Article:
BELOIT – Bill Mathis’s first novel might be hot off the presses, but what’s found between its covers draws upon a lifetime of experience.
Mathis has associated with disability, LGBTQ issues and family for most of his life. He worked with kids with disabilities and came out as gay in his retirement years. His experiences navigating his experiences have made rich fodder for his new book “Face Your Fears.”
Published by Rogue Phoenix Press, the book went on sale on July 8. It’s available on Amazon.com, can be ordered at the Turtle Creek Bookstore and is at www.barnesandnoble.com as an ebook or to be printed upon demand.
Kathie Giorgio, an award winning author and noted writing coach, will introduce Mathis at the book launch for his new novel, “Face Your Fears,” at 3:30 p.m. on Aug. 4 at the Beloit Public Library, 605 Eclipse Blvd.
“Face Your Fears” challenges traditional perceptions of what is normal for a disabled man – a disabled gay man. Nate McGuire has cerebral palsy and is a quadriplegic with use of one hand and his head, which includes, at times, his loud mouth.
“The book really questions normalcy and treats disability as normal and from a different perspective,” Mathis said.
The other main character is Jude Totsian, a farm kid from a large family in Iowa who has to stay deep in the closet to survive homophobia in the high school and the Air Force. Growing up, he also wonders why he’s the only short, blue-eyed, blond kid in the family.
Mathis drew upon the ever winding path of his life for the story’s inspiration.
During his career, Mathis worked for 23 years directing YMCA camps, which sometimes included camps for people with vision and hearing impairment, muscular dystrophy, cerebral palsy, cystic fibrosis and other conditions.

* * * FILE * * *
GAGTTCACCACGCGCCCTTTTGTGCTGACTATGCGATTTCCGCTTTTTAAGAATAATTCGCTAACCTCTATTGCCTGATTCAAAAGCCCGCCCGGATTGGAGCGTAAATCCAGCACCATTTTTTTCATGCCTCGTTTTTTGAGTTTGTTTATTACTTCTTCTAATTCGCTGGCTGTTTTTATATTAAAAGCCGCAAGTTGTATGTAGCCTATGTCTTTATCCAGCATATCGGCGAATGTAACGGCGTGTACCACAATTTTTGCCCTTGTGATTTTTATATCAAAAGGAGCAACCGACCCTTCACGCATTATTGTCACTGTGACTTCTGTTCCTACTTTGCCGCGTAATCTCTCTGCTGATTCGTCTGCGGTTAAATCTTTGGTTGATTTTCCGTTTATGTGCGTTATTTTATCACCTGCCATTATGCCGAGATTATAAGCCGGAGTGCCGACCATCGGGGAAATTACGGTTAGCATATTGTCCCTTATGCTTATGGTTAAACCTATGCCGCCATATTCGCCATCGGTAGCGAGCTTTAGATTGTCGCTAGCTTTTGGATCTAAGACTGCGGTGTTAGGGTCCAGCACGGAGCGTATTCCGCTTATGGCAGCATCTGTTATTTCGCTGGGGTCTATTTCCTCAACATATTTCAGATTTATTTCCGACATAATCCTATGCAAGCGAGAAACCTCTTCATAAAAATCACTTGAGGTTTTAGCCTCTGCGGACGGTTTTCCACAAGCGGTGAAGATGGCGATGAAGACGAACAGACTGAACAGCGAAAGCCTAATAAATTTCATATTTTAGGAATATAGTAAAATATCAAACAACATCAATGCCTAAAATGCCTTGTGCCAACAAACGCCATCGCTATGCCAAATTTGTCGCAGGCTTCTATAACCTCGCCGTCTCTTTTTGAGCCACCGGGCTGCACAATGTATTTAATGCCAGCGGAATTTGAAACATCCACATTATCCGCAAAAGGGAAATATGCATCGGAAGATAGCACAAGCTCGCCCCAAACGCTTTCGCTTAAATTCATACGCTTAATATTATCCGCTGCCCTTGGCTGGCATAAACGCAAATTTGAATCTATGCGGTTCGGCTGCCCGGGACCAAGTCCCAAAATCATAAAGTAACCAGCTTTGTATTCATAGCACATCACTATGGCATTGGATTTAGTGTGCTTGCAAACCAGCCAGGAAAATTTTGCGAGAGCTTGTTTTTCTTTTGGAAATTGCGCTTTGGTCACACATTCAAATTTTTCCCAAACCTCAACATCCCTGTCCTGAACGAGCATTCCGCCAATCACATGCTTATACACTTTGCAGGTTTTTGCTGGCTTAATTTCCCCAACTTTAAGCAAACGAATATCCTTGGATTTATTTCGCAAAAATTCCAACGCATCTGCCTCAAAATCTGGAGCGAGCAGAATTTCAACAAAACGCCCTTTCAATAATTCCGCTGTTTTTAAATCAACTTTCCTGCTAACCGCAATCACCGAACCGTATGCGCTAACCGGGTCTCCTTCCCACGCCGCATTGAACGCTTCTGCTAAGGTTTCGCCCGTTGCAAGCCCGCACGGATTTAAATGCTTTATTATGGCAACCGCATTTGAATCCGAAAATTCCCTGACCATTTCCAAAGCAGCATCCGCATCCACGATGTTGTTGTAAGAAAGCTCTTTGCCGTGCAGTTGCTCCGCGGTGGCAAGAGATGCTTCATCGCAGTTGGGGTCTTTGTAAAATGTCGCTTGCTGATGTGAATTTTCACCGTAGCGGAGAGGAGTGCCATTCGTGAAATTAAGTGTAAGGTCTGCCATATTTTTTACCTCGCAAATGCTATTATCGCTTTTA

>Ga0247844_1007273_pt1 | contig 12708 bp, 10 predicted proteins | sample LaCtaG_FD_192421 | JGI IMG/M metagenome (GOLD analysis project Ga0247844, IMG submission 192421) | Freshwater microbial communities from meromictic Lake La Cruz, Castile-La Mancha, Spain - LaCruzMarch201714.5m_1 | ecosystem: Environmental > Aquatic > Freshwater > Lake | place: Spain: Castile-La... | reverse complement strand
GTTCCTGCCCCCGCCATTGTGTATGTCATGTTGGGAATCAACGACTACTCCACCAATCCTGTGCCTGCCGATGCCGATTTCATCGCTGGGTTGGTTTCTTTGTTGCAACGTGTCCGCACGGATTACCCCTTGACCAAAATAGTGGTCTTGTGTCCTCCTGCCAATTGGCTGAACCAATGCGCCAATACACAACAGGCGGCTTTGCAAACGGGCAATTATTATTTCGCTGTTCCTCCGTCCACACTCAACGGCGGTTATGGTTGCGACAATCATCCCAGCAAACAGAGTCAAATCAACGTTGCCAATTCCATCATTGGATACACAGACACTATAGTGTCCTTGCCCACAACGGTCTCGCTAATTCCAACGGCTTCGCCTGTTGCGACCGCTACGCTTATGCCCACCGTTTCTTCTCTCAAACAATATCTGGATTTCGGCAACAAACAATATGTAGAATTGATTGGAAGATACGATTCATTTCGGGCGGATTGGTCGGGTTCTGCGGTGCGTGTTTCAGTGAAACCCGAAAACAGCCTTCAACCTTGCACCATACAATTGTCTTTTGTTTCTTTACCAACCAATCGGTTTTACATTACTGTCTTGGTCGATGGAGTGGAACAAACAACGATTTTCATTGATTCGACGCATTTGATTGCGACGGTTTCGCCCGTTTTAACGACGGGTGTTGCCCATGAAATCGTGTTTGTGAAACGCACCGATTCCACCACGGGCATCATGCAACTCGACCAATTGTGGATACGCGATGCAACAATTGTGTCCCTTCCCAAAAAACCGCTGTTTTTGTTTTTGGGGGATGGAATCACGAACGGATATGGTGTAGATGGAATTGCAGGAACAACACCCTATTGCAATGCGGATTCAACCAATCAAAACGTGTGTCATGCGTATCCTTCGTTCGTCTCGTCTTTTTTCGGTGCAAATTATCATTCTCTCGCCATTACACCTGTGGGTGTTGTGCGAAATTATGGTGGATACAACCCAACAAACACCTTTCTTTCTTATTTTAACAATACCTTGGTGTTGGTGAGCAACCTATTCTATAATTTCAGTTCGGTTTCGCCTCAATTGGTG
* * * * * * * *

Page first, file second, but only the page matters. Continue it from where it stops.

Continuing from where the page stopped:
Mathis recalled taking 70 kids with cerebral palsy to the old White Sox baseball field back in the days of no ADA accessibility. Huffing and puffing, he helped push the wheelchairs around and always remembers some of the lively kids he worked with, particularly a young man he met in 1970 who was a spastic quadriplegic. The feisty youngster would become some of the inspiration behind character Nate.
“He was a pistol,” he said.
After Mathis left the YMCA camps he helped open a foster care complex, SOS Children’s Villages Illinois. He retired five-and-a-half years ago, met a new man and moved in with him in Beloit.
Perhaps because of his conservative and religious upbringing, Mathis didn’t come out as being gay until post-retirement. Mathis had been married and divorced from women twice and raised a family.
“There was this piece of me missing and it had to do with men,” Mathis said. “It was a gradual process of me figuring out who I was and it took a little bit of time. When I divorced and realized I was gay, it really was a life changing event.”
Today, Mathis said he gets along fine with his second ex-wife and is doing well. He moved to Beloit to be with his partner Rick Dexter and has fallen in love with the city.
He began taking writing classes through Society for Learning Unlimited (SLU), where he became hooked with the creative process.
Mathis said he was also inspired by author Raymond Luczak, a gay deaf man who has written about his own experiences and put together a queer disability anthology all written by gay men with disabilities.
It took Mathis a year-and-a-half to write his first novel and worked with his writing coach Giorgio.
He said his main characters Nate and Jude don’t meet up until two-thirds of the way through the book. The earlier chapters chronicle their different upbringing. Jude is a farm kid deep in the closet, while Nate is more feisty in his affluent neighborhood.
“Nate gets kicked out of school at age 10 for fighting. He head butts a kid and gives him two black eyes and is mouthy,” Mathis said.
Nate’s coming out is pretty easy.
“He’s wild. He put rainbow flags on his wheelchair and wheeled around town,” Mathis said.
Mathis said disabled people can sometimes be ignored, and he wanted a character who would make his presence known.
Nate eventually becomes an art therapist and Jude is a physical therapist. Their paths cross and they fall in love.
One of the challenges they encounter is how much Jude “helps” Nate as they try to navigate a unique relationship.
“This book is not about pity, such as, ‘Oh, look what the disabled guy can do. How amazing, isn’t that sweet? I feel so sorry for him living in a wheelchair,'” Mathis said. “Instead, it’s an often humorous, sometimes tragic, story filled with believable and loveable characters that prove normal is only a setting on a clothes dryer.”
Bill awaits acceptance or rejection from several journal contests and submissions of fiction and personal essay. He has a trove of fiction and nonfiction short pieces to edit and submit for publication or, someday, combine into a collection.
….Bill’s publications and awards!